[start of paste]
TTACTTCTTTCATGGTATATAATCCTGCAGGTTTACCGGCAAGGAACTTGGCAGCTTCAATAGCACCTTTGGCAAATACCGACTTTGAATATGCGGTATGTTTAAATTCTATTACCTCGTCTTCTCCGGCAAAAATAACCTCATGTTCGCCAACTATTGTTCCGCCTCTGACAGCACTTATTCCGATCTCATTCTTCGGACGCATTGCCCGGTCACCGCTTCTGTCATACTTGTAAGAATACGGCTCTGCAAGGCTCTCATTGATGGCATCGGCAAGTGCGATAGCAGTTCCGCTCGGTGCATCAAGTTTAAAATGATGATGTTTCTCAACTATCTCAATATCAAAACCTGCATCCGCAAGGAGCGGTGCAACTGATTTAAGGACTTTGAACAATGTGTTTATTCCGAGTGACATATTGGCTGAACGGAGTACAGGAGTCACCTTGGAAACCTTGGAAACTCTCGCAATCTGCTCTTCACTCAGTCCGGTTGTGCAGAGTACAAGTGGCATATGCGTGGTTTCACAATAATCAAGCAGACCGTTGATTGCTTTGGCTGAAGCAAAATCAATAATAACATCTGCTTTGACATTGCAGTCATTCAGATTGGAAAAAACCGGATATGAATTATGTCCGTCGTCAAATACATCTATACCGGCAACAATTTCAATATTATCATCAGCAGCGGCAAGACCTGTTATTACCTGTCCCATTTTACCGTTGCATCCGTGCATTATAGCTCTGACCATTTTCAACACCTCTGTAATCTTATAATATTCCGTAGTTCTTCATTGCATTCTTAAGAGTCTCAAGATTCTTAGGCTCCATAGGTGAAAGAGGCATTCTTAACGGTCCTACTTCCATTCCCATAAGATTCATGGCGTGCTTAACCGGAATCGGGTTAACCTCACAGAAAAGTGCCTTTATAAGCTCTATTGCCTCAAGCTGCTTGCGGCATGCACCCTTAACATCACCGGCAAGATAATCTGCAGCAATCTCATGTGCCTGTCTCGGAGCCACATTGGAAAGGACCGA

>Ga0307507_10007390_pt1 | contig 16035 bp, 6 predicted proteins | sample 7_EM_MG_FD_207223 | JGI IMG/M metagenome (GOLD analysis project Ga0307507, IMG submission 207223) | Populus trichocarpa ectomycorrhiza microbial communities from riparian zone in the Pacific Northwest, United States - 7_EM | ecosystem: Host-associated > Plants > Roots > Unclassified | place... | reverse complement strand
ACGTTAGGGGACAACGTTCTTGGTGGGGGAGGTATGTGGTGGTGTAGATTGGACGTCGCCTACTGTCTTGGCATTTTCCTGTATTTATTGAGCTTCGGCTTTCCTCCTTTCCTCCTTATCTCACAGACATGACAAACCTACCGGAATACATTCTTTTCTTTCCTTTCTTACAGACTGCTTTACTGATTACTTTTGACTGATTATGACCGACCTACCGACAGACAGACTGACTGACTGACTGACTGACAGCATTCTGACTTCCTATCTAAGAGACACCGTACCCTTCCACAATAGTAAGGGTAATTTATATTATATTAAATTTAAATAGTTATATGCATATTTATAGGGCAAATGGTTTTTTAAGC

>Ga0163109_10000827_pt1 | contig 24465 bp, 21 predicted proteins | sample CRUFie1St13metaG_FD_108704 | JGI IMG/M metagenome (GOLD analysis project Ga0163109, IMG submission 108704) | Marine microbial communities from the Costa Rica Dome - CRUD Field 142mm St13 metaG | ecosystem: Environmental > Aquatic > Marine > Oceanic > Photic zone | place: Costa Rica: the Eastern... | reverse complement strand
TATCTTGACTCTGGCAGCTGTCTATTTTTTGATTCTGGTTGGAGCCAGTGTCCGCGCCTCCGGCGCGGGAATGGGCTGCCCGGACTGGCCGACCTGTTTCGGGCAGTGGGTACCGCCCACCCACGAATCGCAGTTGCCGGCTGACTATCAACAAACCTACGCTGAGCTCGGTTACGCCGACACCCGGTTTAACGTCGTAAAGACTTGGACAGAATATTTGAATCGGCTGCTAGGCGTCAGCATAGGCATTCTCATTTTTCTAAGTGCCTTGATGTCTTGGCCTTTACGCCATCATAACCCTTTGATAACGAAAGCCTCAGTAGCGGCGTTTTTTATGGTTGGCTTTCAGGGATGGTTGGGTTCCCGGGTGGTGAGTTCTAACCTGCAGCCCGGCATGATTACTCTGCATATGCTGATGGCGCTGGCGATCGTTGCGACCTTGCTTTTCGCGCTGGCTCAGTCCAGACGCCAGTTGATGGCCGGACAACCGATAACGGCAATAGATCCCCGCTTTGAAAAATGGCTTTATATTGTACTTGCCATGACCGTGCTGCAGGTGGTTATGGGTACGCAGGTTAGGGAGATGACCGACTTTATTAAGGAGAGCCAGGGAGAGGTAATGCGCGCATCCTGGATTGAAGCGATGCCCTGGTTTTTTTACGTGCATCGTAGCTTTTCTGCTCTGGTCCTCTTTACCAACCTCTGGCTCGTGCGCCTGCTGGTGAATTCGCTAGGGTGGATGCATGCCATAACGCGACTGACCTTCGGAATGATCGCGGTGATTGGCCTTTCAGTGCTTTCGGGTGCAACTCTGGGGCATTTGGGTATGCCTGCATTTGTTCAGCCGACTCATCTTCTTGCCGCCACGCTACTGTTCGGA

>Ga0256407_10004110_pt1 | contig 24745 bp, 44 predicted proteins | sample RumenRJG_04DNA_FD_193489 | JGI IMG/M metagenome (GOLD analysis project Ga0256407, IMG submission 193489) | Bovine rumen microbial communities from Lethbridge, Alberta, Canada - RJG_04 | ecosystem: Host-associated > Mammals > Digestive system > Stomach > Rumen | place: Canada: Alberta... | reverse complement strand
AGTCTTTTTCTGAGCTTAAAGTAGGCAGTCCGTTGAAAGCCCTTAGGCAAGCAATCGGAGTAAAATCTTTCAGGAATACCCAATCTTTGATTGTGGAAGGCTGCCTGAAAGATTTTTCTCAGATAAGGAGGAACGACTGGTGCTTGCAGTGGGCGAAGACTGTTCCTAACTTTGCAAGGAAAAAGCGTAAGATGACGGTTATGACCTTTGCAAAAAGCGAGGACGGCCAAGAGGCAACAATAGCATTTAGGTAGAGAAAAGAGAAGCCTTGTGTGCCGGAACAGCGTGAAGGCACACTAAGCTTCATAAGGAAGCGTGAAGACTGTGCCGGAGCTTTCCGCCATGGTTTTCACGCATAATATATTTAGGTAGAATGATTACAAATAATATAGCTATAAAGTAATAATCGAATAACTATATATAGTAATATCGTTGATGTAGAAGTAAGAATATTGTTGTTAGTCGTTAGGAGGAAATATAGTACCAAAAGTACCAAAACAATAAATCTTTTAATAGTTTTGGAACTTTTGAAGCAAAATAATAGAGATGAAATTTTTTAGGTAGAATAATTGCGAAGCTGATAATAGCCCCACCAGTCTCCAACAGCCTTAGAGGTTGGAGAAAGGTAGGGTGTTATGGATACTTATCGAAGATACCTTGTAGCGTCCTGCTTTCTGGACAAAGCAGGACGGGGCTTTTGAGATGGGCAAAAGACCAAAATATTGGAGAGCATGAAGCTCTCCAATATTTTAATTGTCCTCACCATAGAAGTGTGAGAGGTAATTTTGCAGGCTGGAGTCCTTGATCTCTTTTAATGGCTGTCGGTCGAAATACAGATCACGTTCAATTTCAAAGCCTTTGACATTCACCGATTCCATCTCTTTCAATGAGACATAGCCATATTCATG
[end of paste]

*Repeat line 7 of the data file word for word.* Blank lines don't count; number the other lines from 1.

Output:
AGTCTTTTTCTGAGCTTAAAGTAGGCAGTCCGTTGAAAGCCCTTAGGCAAGCAATCGGAGTAAAATCTTTCAGGAATACCCAATCTTTGATTGTGGAAGGCTGCCTGAAAGATTTTTCTCAGATAAGGAGGAACGACTGGTGCTTGCAGTGGGCGAAGACTGTTCCTAACTTTGCAAGGAAAAAGCGTAAGATGACGGTTATGACCTTTGCAAAAAGCGAGGACGGCCAAGAGGCAACAATAGCATTTAGGTAGAGAAAAGAGAAGCCTTGTGTGCCGGAACAGCGTGAAGGCACACTAAGCTTCATAAGGAAGCGTGAAGACTGTGCCGGAGCTTTCCGCCATGGTTTTCACGCATAATATATTTAGGTAGAATGATTACAAATAATATAGCTATAAAGTAATAATCGAATAACTATATATAGTAATATCGTTGATGTAGAAGTAAGAATATTGTTGTTAGTCGTTAGGAGGAAATATAGTACCAAAAGTACCAAAACAATAAATCTTTTAATAGTTTTGGAACTTTTGAAGCAAAATAATAGAGATGAAATTTTTTAGGTAGAATAATTGCGAAGCTGATAATAGCCCCACCAGTCTCCAACAGCCTTAGAGGTTGGAGAAAGGTAGGGTGTTATGGATACTTATCGAAGATACCTTGTAGCGTCCTGCTTTCTGGACAAAGCAGGACGGGGCTTTTGAGATGGGCAAAAGACCAAAATATTGGAGAGCATGAAGCTCTCCAATATTTTAATTGTCCTCACCATAGAAGTGTGAGAGGTAATTTTGCAGGCTGGAGTCCTTGATCTCTTTTAATGGCTGTCGGTCGAAATACAGATCACGTTCAATTTCAAAGCCTTTGACATTCACCGATTCCATCTCTTTCAATGAGACATAGCCATATTCATG